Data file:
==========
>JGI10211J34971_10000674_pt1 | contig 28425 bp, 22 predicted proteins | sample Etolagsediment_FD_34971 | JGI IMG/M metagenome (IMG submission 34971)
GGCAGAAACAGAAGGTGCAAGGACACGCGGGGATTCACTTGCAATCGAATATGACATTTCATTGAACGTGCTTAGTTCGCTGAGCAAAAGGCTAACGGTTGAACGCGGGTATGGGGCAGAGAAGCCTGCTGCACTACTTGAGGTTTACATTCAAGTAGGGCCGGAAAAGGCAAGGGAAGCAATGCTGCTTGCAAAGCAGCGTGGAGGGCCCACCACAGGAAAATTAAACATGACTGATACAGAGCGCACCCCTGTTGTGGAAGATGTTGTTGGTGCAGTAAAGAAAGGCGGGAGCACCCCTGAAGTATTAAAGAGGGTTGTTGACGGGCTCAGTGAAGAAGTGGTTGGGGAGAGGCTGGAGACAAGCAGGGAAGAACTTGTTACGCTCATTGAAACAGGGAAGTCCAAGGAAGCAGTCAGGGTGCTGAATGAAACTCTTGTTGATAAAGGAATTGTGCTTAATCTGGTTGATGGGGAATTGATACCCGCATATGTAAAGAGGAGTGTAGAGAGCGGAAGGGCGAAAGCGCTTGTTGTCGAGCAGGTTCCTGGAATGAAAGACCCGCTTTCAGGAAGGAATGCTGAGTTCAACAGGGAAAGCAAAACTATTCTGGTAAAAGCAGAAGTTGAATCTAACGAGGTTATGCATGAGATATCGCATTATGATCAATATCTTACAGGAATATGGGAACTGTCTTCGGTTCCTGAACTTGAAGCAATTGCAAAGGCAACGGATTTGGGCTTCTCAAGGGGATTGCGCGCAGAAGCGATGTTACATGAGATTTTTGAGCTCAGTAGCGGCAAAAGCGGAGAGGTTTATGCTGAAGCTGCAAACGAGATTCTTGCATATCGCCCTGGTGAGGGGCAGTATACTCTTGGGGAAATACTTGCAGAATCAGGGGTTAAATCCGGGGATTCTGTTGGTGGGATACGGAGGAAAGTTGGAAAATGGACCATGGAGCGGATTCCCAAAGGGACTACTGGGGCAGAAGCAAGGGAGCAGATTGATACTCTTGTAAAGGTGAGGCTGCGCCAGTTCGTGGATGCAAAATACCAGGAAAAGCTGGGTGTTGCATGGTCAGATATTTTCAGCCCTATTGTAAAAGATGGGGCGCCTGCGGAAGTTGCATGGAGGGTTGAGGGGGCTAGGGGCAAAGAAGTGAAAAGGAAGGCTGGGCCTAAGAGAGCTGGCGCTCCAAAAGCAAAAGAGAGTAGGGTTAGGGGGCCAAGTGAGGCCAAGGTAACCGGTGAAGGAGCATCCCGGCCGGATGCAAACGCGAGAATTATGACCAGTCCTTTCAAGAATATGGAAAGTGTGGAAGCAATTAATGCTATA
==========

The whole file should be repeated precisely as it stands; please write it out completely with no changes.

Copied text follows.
>JGI10211J34971_10000674_pt1 | contig 28425 bp, 22 predicted proteins | sample Etolagsediment_FD_34971 | JGI IMG/M metagenome (IMG submission 34971)
GGCAGAAACAGAAGGTGCAAGGACACGCGGGGATTCACTTGCAATCGAATATGACATTTCATTGAACGTGCTTAGTTCGCTGAGCAAAAGGCTAACGGTTGAACGCGGGTATGGGGCAGAGAAGCCTGCTGCACTACTTGAGGTTTACATTCAAGTAGGGCCGGAAAAGGCAAGGGAAGCAATGCTGCTTGCAAAGCAGCGTGGAGGGCCCACCACAGGAAAATTAAACATGACTGATACAGAGCGCACCCCTGTTGTGGAAGATGTTGTTGGTGCAGTAAAGAAAGGCGGGAGCACCCCTGAAGTATTAAAGAGGGTTGTTGACGGGCTCAGTGAAGAAGTGGTTGGGGAGAGGCTGGAGACAAGCAGGGAAGAACTTGTTACGCTCATTGAAACAGGGAAGTCCAAGGAAGCAGTCAGGGTGCTGAATGAAACTCTTGTTGATAAAGGAATTGTGCTTAATCTGGTTGATGGGGAATTGATACCCGCATATGTAAAGAGGAGTGTAGAGAGCGGAAGGGCGAAAGCGCTTGTTGTCGAGCAGGTTCCTGGAATGAAAGACCCGCTTTCAGGAAGGAATGCTGAGTTCAACAGGGAAAGCAAAACTATTCTGGTAAAAGCAGAAGTTGAATCTAACGAGGTTATGCATGAGATATCGCATTATGATCAATATCTTACAGGAATATGGGAACTGTCTTCGGTTCCTGAACTTGAAGCAATTGCAAAGGCAACGGATTTGGGCTTCTCAAGGGGATTGCGCGCAGAAGCGATGTTACATGAGATTTTTGAGCTCAGTAGCGGCAAAAGCGGAGAGGTTTATGCTGAAGCTGCAAACGAGATTCTTGCATATCGCCCTGGTGAGGGGCAGTATACTCTTGGGGAAATACTTGCAGAATCAGGGGTTAAATCCGGGGATTCTGTTGGTGGGATACGGAGGAAAGTTGGAAAATGGACCATGGAGCGGATTCCCAAAGGGACTACTGGGGCAGAAGCAAGGGAGCAGATTGATACTCTTGTAAAGGTGAGGCTGCGCCAGTTCGTGGATGCAAAATACCAGGAAAAGCTGGGTGTTGCATGGTCAGATATTTTCAGCCCTATTGTAAAAGATGGGGCGCCTGCGGAAGTTGCATGGAGGGTTGAGGGGGCTAGGGGCAAAGAAGTGAAAAGGAAGGCTGGGCCTAAGAGAGCTGGCGCTCCAAAAGCAAAAGAGAGTAGGGTTAGGGGGCCAAGTGAGGCCAAGGTAACCGGTGAAGGAGCATCCCGGCCGGATGCAAACGCGAGAATTATGACCAGTCCTTTCAAGAATATGGAAAGTGTGGAAGCAATTAATGCTATA